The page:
With this firmly in mind our thinking is aligned with the emerging human capital agenda to ensure we make that vital investment in the people who will secure our future prosperity.  We understand the value of life-long learning and recognise the spotlight is shining on skills and knowledge acquisition, not only locally, but as part of a much wider realisation that we need to be constantly evolving our workforce so that we can make the most of our most valuable asset - our people. 

I struggle to recall a time when ensuring that our education system is truly fit for purpose has been more important than it is right now.  Despite some difference in the generations represented within this Chamber we will have all shared similar educational experiences, but times are changing and we need to respond - to keep pace with those changes.

Sir, when we took up office we inherited much good work from the predecessor Committee, and we have sought to build on that solid foundation.  For example, although not without some teething troubles, we now have an on-island Initial Teacher Training programme and by early 2022 we will have six teachers in our schools who have gained a nationally recognised teaching qualification locally, which was not possible previously.  We will build on that success with further trainees in 2022.  This is a win-win for Guernsey: we have new teachers who understand the local context and are passionate about their new careers; and we save on recruitment and relocation expenses.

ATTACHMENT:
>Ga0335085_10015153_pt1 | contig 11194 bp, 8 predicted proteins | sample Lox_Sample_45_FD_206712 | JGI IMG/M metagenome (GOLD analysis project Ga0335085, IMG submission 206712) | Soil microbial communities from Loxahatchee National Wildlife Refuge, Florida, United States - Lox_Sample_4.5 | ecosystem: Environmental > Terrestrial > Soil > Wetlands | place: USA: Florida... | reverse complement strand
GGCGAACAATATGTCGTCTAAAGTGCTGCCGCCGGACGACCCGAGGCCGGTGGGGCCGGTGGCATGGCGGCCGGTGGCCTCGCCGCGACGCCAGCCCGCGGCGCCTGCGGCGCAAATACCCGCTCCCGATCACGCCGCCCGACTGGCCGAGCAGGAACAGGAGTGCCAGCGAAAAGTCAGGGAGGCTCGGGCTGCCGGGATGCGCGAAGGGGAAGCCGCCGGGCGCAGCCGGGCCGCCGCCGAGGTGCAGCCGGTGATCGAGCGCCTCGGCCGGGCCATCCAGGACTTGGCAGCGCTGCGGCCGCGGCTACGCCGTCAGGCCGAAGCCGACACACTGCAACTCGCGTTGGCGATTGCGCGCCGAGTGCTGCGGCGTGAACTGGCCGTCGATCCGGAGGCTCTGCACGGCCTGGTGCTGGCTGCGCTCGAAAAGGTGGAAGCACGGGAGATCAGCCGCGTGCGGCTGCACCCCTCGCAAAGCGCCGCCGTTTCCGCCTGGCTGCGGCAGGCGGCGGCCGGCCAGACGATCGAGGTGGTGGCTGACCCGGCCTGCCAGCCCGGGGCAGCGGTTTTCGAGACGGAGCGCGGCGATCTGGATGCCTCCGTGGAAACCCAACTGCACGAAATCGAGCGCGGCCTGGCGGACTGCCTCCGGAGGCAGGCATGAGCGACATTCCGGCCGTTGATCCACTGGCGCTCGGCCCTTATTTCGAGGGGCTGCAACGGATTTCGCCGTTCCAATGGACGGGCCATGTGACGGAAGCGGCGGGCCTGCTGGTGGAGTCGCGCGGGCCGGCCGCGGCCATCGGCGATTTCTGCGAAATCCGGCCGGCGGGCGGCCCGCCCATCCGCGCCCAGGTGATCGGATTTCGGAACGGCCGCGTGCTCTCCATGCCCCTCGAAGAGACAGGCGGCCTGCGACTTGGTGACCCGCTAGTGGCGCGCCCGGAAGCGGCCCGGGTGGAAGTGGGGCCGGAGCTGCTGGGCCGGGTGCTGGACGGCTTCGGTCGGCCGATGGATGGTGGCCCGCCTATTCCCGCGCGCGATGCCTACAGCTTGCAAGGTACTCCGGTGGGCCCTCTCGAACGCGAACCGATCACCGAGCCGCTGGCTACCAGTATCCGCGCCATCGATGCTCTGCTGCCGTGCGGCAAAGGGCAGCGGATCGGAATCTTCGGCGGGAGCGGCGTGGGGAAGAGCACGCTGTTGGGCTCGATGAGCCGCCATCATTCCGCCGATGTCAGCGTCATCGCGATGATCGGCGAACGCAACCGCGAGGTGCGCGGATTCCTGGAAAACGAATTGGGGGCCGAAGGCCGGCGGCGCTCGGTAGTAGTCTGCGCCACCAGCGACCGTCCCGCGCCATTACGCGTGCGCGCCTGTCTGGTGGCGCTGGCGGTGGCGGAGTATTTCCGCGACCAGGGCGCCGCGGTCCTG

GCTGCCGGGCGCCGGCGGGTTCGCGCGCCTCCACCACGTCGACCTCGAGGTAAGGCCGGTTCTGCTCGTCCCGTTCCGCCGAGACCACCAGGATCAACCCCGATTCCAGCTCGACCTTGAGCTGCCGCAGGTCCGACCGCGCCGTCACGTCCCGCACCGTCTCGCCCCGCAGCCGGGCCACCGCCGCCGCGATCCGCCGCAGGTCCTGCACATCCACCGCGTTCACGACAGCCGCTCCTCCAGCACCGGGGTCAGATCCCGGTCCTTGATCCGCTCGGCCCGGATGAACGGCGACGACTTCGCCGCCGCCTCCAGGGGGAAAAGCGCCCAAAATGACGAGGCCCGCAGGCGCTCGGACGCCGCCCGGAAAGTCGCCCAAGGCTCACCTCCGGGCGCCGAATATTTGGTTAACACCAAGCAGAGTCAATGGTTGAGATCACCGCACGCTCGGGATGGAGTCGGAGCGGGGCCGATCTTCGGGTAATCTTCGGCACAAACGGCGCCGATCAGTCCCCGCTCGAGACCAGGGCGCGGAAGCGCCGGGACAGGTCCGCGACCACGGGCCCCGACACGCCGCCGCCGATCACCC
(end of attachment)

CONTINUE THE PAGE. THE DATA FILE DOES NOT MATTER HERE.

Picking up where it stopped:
Despite not being able to visit the island due to pandemic-related travel restrictions, nasen has completed its review of special educational needs and disabilities which we published at Easter.  We accepted all 18 of nasen's recommendations.  Our political colleagues in Policy & Resources, Health & Social Care, and Employment & Social Security have agreed to work with us to implement those recommendations that span committee mandates.

I'm thrilled that in September, all of the Special Educational Needs and Disabilities Co-ordinators working in our schools will obtain the National Award for SENCOs through Winchester University.  This will ensure they continue to play a pivotal role in embedding inclusive practice as the norm in all of our school settings.  And, following a successful pilot, we have agreed to expand the support we offer to a small number of students who, because of their social, emotional or mental health needs, would not otherwise be accessing meaningful education.

Travel restrictions have frustrated plans to complete pilot Ofsted's inspections to road-test our bespoke Education Inspection Framework; however, with the news that restrictions will be eased in the weeks ahead, we are confident pilot inspections will be completed this autumn, with formal inspections commencing in November.

This work is vital and informative for us as school governors.  We have taken time to understand the governance system in place today, and to understand what we need to do to govern our schools effectively.  I have previously confirmed that we will look at options to vary and improve governance arrangements for our education settings, and by actively looking at the way we fund our schools and exploring ways to address some funding inequities that have existed for a long time, we've started to pave the way for a different governance structure.